Trapped in the subterranean after hours. Can’t get out. Lost my ticket and now I can’t get out. I try banging on the window of the information desk, but the guards have already gone home. I yell as loudly as I can, but nobody replies. My bladder is full and my stomach is empty, but I can only fix one of these. I find the darkest corner and relieve myself. There’s nowhere to wash my hands, and the faint smell of urine disperses across the platform. Maybe I have diabetes. I check the time on my watch, but the second hand is just clicking over, seizing. This is the third time in two weeks that I’ve had to take my watch in for repairs. My backpack forms an adequate pillow substitute, after shuffling and sorting the items by density. I wonder whether the cold, hard bench might actually be good for my posture.
I wake up still hungry, and reluctantly forage for food in the bin. Among various empty cola bottles and containers, there is a corned beef sandwich doused in milky Earl Grey. I don’t like corned beef, but I do like Earl Grey. I pick off the beef and eat just the milked bread with pickle relish, with little relish. Marginally sated, I wipe my hands on my trousers and am seated. The watch is still clicking away, still reading 3:14:12. Is that AM or PM? Nothing has changed, so I lie back down.
After getting some more sleep, I feel restless. I take another walk around the station looking for emergency exits, but there is nothing except a drying pool of urine in some dark corner. With nothing else to do, it might be worth walking to the next station to check: there haven’t been any trains since I’ve been here, so it’s probably safe. I grab my backpack and jump down onto the tracks. I guess east is that way. I’m at Martin Place now, so I’ll head southwest towards home – towards Leichhardt. The tunnel gets dark quickly and it smells like carbon monoxide and concrete. Or maybe sulphur; isn’t carbon monoxide supposed to be odourless? I keep walking, searching for exits on the side of the tunnel. After half a kilometre, I see what must be the light of old Town Hall, and keep walking. When I reach the platform, I throw my backpack up and clamber up after it.
There are ticketed entrances and exits; an empty information desk; a cold, hard bench; a bin filled with various empty cola bottles and containers; and a dark, possibly urine-pooled corner. Basically, old Town Hall subter looks like any other subterranean station at this time of night. I search in the bin and find another milked bread sandwich, and lie down to sleep on the bench.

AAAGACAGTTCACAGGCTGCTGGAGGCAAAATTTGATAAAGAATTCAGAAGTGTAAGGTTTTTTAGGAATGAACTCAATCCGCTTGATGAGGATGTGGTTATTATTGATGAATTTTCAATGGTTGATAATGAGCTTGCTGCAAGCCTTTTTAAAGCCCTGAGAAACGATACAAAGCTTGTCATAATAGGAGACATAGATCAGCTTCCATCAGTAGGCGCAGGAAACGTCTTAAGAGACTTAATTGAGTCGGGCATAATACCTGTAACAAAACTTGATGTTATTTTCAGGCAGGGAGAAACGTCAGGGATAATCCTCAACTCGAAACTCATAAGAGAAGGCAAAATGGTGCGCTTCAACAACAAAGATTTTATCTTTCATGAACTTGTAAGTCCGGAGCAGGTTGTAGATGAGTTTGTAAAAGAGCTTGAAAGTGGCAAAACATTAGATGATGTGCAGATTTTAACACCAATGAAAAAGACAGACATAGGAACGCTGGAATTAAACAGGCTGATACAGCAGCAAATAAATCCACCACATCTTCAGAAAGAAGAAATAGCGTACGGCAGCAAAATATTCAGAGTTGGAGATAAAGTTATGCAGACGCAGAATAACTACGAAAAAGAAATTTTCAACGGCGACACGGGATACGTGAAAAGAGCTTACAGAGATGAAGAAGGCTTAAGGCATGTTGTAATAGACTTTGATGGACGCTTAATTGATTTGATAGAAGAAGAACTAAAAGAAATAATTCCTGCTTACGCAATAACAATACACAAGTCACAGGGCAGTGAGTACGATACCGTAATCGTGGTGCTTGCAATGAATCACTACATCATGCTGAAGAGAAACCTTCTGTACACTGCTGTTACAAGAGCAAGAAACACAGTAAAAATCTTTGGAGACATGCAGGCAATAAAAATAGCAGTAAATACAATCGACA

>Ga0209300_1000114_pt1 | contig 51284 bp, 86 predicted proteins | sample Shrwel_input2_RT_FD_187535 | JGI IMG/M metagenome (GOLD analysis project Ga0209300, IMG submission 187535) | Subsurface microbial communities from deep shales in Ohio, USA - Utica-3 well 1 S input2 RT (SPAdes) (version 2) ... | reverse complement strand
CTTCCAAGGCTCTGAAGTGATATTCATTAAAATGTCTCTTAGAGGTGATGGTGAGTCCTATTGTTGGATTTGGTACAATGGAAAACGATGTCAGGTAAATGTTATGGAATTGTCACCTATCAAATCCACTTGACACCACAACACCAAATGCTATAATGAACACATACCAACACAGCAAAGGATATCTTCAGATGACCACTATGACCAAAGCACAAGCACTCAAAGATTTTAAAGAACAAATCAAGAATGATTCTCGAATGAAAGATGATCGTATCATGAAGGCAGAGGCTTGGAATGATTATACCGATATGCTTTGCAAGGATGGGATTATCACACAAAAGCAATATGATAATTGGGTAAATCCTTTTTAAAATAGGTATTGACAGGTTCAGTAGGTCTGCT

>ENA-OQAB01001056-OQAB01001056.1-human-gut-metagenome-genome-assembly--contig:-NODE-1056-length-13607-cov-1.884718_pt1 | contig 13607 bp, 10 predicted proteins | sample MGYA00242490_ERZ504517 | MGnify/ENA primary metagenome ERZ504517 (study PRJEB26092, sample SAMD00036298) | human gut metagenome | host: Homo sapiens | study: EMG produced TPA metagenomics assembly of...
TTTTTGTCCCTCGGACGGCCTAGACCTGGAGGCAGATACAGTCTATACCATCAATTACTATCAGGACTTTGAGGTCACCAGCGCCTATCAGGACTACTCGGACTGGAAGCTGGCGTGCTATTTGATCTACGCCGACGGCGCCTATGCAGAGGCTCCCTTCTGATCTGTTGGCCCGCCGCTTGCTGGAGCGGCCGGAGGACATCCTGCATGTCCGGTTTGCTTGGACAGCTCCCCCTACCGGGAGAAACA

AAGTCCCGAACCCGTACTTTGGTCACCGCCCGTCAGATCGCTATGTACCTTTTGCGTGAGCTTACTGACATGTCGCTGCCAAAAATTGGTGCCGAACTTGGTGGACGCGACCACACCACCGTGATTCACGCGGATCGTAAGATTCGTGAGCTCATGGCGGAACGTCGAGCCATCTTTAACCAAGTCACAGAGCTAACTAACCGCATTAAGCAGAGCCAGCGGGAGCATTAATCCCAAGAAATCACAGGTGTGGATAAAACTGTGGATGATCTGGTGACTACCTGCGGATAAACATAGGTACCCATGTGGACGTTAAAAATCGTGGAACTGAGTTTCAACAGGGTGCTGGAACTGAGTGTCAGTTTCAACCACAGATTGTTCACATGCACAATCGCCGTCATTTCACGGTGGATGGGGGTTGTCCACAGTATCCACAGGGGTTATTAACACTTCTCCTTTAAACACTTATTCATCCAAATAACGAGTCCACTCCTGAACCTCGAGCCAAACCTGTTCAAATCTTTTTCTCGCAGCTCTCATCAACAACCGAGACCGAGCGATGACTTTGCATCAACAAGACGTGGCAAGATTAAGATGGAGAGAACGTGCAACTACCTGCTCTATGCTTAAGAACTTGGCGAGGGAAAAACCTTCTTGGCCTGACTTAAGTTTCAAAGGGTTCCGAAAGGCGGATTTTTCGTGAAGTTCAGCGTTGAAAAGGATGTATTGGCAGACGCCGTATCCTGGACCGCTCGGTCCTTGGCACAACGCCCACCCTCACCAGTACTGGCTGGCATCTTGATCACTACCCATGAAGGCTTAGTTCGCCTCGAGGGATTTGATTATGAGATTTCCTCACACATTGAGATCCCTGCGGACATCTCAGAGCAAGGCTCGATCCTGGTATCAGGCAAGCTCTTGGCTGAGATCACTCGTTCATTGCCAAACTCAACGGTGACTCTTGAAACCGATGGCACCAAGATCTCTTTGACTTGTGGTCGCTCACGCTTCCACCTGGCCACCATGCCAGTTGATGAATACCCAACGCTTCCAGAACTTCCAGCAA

* * * * *
A sudden gust of moving air, and I am awake. There are a few people standing and waiting on the platform, while the train enters, slows, and opens its doors. The train leaves again after gaining new passengers, losing none. I stand up and crack my neck, walking up to the now-manned information desk. I can see him in there, talking on the phone. Should I wait? I tap on the window anyway, but he doesn’t notice. I guess I’ll wait. He puts the phone down, I bang on the window, but he’s ignoring me. I yell “I’m stuck!” but he doesn’t flinch. I guess you’d get pretty good at ignoring people, in a job like that. I’m annoyed, but I figure I might as well wait for the next train to Leichhardt subter anyway. I don’t have to wait long.
There are ticketed entrances and exits; a manned information desk; a cold, hard bench; a bin filled with various empty cola bottles and containers; and a dark, possibly urine-pooled corner. In other words, Leichhardt subter looks like any other subter at this time of day. I hop off the train with a few others, and rap on the window of the information desk. No answer. I approach another passenger waiting to swipe out at the exit gate. “Can you help me, please?” They are ignoring me. “Excuse me.” They are all ignoring me. They must think I’m homeless, or begging for money. “I just need to exit, please.” The line moves on, they exit the station, they leave me behind.
It’s not too bad. It’s early, and trains will become more regular soon, with more people who can help. In the meantime, I’ll just check the bin for another milked bread sandwich. That was a particularly good milked bread sandwich.
Many trains come, but nobody will help me, or even talk to me. I decide that the next person I see, I will shove them and steal their ticket. I will kick their face in and ignore their pleas for help, as others have ignored mine.
A train arrives, and a man gets off. “Excuse me, can you help?” I ask.
I am tired now, and lie down on the cold, hard bench. I fall asleep almost immediately. I wake up, trapped in the subterranean after hours. I urinate in the darkest corner, and eat a milked bread sandwich. Tomorrow, someone will let me out.